Archive: Crankshaft

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Crankshaft, 2/23/18

True ‘Shaft-heads remember one of the early heart-rending Crankshaft storylines, where we learned that Ed Crankshaft, who we had all assumed was just a grumpy old asshole who shouldn’t have a job working with children or indeed any part of the public, was actually a grumpy old asshole who also happened to be illiterate. But he heroically learned to read as an adult, which gives him license to harangue little kids like this one, who as near as we can tell is perfectly capable of reading written English but prefers not to read books or other printed matter as a leisure activity, which is not the same thing at all! Also instead of talking about the archaic sport of “baseball” he should probably talk about, I dunno, Mario Kart or something. What I’m trying to say is that Crankshaft might have learned, with great effort, to read, but he still hasn’t learned out to read the room, ha ha!

Dennis the Menace, 2/23/18

Word to the wise, Dennis: affecting a sort of aggressively ignorant contempt towards technology can convey a certain menacing vibe. Just admitting that you’re a straight-up moron very much does not.

Rex Morgan, M.D., 2/23/18

So … not great, then?

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Crankshaft and Funky Winkerbean, 2/17/18

For once, the decade-long Funkyverse chronological disjunction actually comes into play with today’s strips! In Crankshaft we see Comicszone, a local retailer that was unable to survive in the face of competition from online retailers who could offer the same products with more convenience and less overhead. In Funky Winkerbean, taking place a decade later, we see a key strategy deployed by those brick-and-mortar businesses that survived: transforming stores from mere places to purchase goods into sites for community building and in-person experiences.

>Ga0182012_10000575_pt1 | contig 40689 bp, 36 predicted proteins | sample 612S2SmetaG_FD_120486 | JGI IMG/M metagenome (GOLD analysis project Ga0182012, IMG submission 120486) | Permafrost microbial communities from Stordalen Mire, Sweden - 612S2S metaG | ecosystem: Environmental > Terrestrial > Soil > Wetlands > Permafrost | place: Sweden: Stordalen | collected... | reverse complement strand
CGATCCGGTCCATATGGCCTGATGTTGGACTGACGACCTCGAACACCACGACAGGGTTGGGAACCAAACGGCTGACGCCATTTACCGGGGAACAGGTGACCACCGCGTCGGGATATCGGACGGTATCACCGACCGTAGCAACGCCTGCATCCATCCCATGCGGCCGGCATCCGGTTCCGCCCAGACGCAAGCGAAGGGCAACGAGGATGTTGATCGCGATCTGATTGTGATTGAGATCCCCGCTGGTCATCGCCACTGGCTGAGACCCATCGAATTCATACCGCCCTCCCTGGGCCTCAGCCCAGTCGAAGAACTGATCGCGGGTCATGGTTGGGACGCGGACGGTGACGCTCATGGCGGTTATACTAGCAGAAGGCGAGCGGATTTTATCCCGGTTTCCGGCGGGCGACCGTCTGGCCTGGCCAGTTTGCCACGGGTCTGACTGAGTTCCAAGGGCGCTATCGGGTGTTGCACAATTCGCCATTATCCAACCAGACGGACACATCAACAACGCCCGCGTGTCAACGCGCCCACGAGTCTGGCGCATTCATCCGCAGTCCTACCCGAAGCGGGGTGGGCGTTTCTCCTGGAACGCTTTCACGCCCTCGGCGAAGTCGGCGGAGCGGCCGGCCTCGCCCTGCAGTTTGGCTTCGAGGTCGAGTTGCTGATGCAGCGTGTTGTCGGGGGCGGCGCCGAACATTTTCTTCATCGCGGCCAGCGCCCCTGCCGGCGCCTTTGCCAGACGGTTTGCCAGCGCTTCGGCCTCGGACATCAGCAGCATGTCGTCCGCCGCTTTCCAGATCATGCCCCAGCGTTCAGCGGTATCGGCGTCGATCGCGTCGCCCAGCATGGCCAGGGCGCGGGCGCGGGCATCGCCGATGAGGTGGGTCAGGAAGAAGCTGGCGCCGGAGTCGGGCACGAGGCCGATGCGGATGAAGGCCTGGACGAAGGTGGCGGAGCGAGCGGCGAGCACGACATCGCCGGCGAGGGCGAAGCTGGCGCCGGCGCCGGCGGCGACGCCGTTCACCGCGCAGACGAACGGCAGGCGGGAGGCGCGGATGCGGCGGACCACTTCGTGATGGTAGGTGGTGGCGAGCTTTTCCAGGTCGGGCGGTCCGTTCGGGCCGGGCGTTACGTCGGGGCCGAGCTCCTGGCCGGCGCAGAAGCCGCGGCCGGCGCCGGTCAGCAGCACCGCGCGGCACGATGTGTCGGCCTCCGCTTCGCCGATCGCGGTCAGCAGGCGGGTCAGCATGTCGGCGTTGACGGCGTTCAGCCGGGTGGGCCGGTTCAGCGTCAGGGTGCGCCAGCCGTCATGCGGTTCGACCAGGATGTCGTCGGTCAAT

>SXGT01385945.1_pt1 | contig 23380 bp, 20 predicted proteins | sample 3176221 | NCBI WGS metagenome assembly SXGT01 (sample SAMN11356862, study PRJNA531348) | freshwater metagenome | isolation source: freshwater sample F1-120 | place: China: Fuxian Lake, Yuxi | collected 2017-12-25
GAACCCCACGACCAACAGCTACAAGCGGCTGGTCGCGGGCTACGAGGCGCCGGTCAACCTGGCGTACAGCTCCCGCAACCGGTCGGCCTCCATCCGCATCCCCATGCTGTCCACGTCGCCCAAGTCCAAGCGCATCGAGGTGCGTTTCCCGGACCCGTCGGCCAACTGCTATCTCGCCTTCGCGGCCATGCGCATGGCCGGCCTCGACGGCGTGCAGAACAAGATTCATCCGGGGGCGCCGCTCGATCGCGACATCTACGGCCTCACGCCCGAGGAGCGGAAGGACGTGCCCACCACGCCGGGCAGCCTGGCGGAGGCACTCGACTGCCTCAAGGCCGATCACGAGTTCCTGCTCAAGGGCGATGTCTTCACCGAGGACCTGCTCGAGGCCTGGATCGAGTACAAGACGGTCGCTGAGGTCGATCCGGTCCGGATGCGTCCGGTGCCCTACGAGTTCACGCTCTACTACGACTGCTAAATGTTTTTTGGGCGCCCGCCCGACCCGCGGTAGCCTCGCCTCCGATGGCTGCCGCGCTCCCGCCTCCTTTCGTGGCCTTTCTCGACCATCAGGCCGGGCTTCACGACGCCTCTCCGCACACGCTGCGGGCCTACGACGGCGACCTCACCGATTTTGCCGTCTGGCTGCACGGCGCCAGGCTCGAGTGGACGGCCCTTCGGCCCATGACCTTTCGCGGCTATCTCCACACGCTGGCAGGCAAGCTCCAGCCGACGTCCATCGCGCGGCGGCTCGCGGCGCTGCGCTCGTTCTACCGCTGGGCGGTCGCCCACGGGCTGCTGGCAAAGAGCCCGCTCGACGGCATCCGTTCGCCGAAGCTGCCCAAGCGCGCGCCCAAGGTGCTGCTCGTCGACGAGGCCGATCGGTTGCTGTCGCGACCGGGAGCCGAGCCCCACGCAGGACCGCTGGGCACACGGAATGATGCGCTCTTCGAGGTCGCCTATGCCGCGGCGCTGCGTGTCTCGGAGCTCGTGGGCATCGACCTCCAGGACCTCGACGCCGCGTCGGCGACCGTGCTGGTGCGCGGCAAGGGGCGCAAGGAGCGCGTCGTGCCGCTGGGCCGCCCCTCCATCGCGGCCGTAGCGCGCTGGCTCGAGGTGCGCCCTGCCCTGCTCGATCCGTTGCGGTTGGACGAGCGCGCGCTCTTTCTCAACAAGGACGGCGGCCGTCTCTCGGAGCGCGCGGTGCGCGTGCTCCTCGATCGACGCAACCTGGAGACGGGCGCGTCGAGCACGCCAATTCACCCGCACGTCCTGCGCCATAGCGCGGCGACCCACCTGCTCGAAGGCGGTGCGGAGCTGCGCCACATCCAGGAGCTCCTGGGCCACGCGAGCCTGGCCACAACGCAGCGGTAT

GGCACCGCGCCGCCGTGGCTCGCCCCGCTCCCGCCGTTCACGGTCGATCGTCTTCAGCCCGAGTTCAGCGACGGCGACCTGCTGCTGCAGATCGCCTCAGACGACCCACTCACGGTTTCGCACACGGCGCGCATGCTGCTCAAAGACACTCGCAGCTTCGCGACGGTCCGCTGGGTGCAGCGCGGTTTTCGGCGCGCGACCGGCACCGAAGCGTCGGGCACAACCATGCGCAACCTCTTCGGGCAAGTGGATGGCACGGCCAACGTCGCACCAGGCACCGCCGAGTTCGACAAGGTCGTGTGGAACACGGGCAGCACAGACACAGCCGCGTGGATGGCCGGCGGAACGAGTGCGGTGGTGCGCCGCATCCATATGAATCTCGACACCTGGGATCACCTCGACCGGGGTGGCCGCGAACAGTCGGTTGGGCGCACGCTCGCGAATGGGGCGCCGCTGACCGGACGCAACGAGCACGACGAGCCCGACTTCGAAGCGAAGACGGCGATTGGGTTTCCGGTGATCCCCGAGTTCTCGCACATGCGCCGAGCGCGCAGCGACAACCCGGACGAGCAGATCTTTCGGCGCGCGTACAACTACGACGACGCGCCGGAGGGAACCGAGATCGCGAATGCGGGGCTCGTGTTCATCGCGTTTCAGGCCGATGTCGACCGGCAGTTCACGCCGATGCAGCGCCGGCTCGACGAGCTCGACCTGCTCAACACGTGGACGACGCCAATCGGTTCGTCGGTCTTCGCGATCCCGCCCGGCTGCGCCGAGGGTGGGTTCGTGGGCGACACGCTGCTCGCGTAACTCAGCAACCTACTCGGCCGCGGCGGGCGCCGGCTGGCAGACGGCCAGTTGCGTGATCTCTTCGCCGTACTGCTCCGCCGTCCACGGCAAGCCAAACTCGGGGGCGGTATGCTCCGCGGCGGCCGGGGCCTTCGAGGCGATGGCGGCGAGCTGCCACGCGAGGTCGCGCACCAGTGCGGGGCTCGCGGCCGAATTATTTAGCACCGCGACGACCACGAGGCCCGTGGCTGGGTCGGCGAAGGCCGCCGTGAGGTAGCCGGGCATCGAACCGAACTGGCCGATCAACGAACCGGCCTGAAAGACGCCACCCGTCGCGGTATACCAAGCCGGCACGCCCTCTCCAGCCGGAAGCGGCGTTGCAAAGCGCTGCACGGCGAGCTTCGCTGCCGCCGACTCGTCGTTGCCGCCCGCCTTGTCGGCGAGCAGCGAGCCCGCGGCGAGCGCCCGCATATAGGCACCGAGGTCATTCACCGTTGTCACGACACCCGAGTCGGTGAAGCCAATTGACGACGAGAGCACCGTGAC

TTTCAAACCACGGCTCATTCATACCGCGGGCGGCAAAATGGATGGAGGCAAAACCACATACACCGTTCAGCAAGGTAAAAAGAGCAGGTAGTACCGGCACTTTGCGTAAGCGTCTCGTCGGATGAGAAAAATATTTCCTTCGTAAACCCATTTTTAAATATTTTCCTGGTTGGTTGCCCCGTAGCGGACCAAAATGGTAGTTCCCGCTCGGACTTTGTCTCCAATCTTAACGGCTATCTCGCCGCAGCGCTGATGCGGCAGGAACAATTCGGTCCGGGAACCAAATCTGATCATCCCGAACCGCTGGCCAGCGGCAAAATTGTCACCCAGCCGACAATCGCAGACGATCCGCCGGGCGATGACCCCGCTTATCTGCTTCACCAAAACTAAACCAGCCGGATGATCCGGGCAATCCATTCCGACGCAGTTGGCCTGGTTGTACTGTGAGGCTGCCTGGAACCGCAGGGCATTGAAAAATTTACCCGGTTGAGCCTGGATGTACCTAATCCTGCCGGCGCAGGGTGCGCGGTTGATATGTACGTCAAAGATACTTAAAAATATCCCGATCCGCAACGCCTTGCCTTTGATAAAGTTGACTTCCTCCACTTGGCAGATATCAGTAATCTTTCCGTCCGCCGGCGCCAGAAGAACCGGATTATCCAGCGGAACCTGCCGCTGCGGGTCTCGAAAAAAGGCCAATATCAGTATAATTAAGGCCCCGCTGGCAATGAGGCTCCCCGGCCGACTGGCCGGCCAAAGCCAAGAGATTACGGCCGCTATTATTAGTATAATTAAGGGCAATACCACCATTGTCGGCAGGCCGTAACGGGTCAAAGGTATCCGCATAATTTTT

Rex Morgan, M.D., 2/17/18

Sarah has clearly internalized the classic three-part thank-you-note structure for kids — (1) thank the gift giver, (2) make a specific reference to the gift given, (3) make a reference to future social interactions you’ll have with the gift giver — and stripped it down to its bare essence to deploy in face-to-face scenarios and make them as efficient as possible.

Beetle Bailey, 2/17/18

Do … war games generally involve firing massive live artillery rounds? Regardless, I’m not sure what the “joke” in today’s strip is supposed to be, unless it’s “General Halftrack can’t experience joy in the absence of alcohol, ha ha!”

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Mary Worth, 2/8/18

Mary Worth is, of course, the most emotionally self-actualized character in the comic strip that bears her name. How could it be any other way? All of that is on full display on today’s strip. Mary neither seeks nor fears fame. She’s ready for the attention that her muffins’ greatness might draw to her; but, on the other hand, she knows that the vulgar mob is fickle, and if they turn away from her, it’s their fault, not hers, and definitely not the muffins’. She remains open to and sanguine about all possibilities, with an equanimity that Marcus Aurelius and the Stoic philosophers of old would admire.

Spider-Man, 2/8/18

WAIT WAIT WHY DIDN’T IT WORK … THE FIRST TIME???? Is spider-sense one of those things you have to train, like the way Siri learns to understand your voice better over time? “Huh, he’s about to get whacked by a giant lizard tail. Is that good or bad? Not sure, let’s wait and see! [later] OK, definitely bad, we won’t let that happen again, ha ha!”

Crankshaft, 2/8/18

Oh, whoops, Crankshaft isn’t faking his drug-seeking behavior at all: he’s hoarding pain pills to sell at big markup to his creaky-kneed friends. Are you ready for Breaking Bad, except with more terrible wordplay?